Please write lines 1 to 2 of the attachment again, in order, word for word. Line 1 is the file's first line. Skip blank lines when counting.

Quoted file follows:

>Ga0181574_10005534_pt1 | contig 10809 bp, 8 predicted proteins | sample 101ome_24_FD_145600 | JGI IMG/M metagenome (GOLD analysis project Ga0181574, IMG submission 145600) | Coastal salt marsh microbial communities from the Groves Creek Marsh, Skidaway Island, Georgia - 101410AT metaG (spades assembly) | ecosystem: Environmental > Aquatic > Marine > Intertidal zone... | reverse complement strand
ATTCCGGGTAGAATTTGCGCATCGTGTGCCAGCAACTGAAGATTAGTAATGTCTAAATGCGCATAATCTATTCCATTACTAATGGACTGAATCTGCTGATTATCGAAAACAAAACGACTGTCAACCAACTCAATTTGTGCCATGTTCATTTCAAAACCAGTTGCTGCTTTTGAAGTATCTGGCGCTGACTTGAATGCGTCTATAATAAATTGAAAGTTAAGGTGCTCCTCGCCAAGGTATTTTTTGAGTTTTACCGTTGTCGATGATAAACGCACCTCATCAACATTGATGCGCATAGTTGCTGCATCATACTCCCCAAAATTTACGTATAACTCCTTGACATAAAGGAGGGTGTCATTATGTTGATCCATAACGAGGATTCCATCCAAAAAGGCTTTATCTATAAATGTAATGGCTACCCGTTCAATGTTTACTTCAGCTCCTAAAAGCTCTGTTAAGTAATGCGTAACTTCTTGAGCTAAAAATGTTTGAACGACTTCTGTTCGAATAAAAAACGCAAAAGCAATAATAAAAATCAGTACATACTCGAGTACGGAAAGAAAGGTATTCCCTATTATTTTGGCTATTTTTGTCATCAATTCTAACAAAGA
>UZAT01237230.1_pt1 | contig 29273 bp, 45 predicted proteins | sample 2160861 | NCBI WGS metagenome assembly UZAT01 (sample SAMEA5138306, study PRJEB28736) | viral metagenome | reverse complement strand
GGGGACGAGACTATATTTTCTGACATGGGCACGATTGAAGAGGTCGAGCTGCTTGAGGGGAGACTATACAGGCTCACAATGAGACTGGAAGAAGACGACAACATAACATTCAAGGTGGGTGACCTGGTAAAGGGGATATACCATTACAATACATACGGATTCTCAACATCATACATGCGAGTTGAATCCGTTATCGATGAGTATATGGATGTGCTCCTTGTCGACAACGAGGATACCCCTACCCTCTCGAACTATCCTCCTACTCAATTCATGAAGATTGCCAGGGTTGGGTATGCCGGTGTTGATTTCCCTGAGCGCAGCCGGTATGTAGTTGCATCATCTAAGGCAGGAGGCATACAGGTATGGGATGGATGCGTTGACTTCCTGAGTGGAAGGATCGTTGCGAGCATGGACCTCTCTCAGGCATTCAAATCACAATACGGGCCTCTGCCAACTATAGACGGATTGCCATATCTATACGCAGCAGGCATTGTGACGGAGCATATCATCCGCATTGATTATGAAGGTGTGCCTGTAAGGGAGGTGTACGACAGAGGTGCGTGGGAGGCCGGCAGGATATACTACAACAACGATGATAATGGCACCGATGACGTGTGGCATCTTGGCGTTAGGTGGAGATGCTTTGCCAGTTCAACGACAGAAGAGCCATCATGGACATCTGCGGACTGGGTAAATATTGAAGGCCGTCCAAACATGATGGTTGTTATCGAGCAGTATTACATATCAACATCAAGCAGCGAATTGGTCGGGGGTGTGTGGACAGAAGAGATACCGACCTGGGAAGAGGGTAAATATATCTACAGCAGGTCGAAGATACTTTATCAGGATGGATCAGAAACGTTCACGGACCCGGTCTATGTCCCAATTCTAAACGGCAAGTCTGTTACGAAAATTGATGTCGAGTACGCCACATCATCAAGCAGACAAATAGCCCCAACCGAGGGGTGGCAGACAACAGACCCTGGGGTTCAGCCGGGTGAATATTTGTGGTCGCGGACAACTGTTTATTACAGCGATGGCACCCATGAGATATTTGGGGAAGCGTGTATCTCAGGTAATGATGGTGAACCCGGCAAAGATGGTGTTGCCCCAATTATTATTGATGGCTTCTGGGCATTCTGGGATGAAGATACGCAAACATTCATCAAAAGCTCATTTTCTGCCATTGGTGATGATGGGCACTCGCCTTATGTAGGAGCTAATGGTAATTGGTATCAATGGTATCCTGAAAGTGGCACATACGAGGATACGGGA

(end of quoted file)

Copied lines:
>Ga0181574_10005534_pt1 | contig 10809 bp, 8 predicted proteins | sample 101ome_24_FD_145600 | JGI IMG/M metagenome (GOLD analysis project Ga0181574, IMG submission 145600) | Coastal salt marsh microbial communities from the Groves Creek Marsh, Skidaway Island, Georgia - 101410AT metaG (spades assembly) | ecosystem: Environmental > Aquatic > Marine > Intertidal zone... | reverse complement strand
ATTCCGGGTAGAATTTGCGCATCGTGTGCCAGCAACTGAAGATTAGTAATGTCTAAATGCGCATAATCTATTCCATTACTAATGGACTGAATCTGCTGATTATCGAAAACAAAACGACTGTCAACCAACTCAATTTGTGCCATGTTCATTTCAAAACCAGTTGCTGCTTTTGAAGTATCTGGCGCTGACTTGAATGCGTCTATAATAAATTGAAAGTTAAGGTGCTCCTCGCCAAGGTATTTTTTGAGTTTTACCGTTGTCGATGATAAACGCACCTCATCAACATTGATGCGCATAGTTGCTGCATCATACTCCCCAAAATTTACGTATAACTCCTTGACATAAAGGAGGGTGTCATTATGTTGATCCATAACGAGGATTCCATCCAAAAAGGCTTTATCTATAAATGTAATGGCTACCCGTTCAATGTTTACTTCAGCTCCTAAAAGCTCTGTTAAGTAATGCGTAACTTCTTGAGCTAAAAATGTTTGAACGACTTCTGTTCGAATAAAAAACGCAAAAGCAATAATAAAAATCAGTACATACTCGAGTACGGAAAGAAAGGTATTCCCTATTATTTTGGCTATTTTTGTCATCAATTCTAACAAAGA